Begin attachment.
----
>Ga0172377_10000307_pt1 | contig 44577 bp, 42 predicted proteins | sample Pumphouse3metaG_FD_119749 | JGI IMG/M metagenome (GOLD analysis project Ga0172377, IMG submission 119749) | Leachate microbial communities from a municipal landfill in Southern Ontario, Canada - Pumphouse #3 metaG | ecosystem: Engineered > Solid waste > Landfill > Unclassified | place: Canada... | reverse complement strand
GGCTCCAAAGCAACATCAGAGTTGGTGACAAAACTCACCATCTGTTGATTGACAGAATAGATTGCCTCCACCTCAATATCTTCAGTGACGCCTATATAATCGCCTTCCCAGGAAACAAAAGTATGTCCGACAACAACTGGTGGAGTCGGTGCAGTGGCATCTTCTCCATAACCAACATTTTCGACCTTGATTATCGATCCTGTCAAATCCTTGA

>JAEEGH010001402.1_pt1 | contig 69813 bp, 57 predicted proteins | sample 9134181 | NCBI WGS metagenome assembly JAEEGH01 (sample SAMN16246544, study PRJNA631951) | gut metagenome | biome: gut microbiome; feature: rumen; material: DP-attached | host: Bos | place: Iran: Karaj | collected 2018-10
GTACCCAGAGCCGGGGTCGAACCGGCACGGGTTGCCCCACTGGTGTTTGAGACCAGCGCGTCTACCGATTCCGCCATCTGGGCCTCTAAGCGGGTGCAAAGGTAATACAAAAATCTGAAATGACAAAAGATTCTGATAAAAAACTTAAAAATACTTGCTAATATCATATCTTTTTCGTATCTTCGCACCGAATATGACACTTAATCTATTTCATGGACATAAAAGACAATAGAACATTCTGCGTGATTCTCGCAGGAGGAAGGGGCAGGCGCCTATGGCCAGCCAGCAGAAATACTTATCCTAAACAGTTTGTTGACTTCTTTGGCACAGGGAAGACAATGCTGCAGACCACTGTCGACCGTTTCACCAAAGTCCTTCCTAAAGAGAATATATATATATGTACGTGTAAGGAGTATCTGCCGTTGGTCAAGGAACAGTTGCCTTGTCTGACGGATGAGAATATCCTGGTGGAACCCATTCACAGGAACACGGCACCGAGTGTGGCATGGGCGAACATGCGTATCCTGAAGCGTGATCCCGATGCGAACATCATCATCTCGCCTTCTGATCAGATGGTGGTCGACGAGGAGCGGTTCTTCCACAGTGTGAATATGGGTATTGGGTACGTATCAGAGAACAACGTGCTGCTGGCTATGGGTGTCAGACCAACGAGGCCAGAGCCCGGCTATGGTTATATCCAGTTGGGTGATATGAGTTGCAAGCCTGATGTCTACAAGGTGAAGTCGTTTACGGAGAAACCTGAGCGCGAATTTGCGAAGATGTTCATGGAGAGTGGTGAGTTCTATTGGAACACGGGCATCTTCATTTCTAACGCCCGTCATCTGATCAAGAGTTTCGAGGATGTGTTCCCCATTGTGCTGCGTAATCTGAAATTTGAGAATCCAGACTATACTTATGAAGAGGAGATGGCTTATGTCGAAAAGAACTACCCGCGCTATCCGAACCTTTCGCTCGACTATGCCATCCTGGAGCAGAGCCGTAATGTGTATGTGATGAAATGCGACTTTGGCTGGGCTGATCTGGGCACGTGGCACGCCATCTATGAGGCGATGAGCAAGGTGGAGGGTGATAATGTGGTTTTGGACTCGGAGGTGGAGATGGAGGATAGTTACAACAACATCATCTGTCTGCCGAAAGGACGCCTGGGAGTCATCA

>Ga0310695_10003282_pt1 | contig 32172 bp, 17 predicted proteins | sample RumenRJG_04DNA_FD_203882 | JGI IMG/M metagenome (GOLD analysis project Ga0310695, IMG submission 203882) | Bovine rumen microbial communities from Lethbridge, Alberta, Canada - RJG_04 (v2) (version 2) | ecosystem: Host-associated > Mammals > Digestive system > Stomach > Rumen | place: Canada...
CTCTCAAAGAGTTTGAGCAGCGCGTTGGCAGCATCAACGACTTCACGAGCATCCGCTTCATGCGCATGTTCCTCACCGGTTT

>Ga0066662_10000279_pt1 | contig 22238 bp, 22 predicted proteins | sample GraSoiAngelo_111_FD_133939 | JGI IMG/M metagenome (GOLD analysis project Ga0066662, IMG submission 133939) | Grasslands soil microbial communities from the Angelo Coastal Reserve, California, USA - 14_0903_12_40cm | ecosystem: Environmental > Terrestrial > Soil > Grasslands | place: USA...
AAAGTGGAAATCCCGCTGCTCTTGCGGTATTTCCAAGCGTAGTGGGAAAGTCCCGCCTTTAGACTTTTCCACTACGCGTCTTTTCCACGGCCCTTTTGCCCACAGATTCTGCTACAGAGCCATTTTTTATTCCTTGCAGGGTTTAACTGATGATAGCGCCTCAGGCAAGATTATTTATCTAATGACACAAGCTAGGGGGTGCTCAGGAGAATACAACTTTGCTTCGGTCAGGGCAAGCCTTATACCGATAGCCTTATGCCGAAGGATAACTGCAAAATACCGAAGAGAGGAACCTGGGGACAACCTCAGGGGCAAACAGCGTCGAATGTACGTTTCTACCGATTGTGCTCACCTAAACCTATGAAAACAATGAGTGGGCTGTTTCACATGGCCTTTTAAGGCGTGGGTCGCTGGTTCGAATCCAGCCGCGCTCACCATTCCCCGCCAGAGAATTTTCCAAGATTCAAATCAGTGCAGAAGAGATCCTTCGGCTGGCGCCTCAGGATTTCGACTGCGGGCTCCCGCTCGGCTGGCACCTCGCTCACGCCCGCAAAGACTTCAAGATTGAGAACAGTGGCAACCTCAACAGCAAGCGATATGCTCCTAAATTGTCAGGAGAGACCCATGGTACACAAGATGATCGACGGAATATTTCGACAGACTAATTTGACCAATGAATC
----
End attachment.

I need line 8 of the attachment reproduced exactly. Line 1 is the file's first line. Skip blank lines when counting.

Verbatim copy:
AAAGTGGAAATCCCGCTGCTCTTGCGGTATTTCCAAGCGTAGTGGGAAAGTCCCGCCTTTAGACTTTTCCACTACGCGTCTTTTCCACGGCCCTTTTGCCCACAGATTCTGCTACAGAGCCATTTTTTATTCCTTGCAGGGTTTAACTGATGATAGCGCCTCAGGCAAGATTATTTATCTAATGACACAAGCTAGGGGGTGCTCAGGAGAATACAACTTTGCTTCGGTCAGGGCAAGCCTTATACCGATAGCCTTATGCCGAAGGATAACTGCAAAATACCGAAGAGAGGAACCTGGGGACAACCTCAGGGGCAAACAGCGTCGAATGTACGTTTCTACCGATTGTGCTCACCTAAACCTATGAAAACAATGAGTGGGCTGTTTCACATGGCCTTTTAAGGCGTGGGTCGCTGGTTCGAATCCAGCCGCGCTCACCATTCCCCGCCAGAGAATTTTCCAAGATTCAAATCAGTGCAGAAGAGATCCTTCGGCTGGCGCCTCAGGATTTCGACTGCGGGCTCCCGCTCGGCTGGCACCTCGCTCACGCCCGCAAAGACTTCAAGATTGAGAACAGTGGCAACCTCAACAGCAAGCGATATGCTCCTAAATTGTCAGGAGAGACCCATGGTACACAAGATGATCGACGGAATATTTCGACAGACTAATTTGACCAATGAATC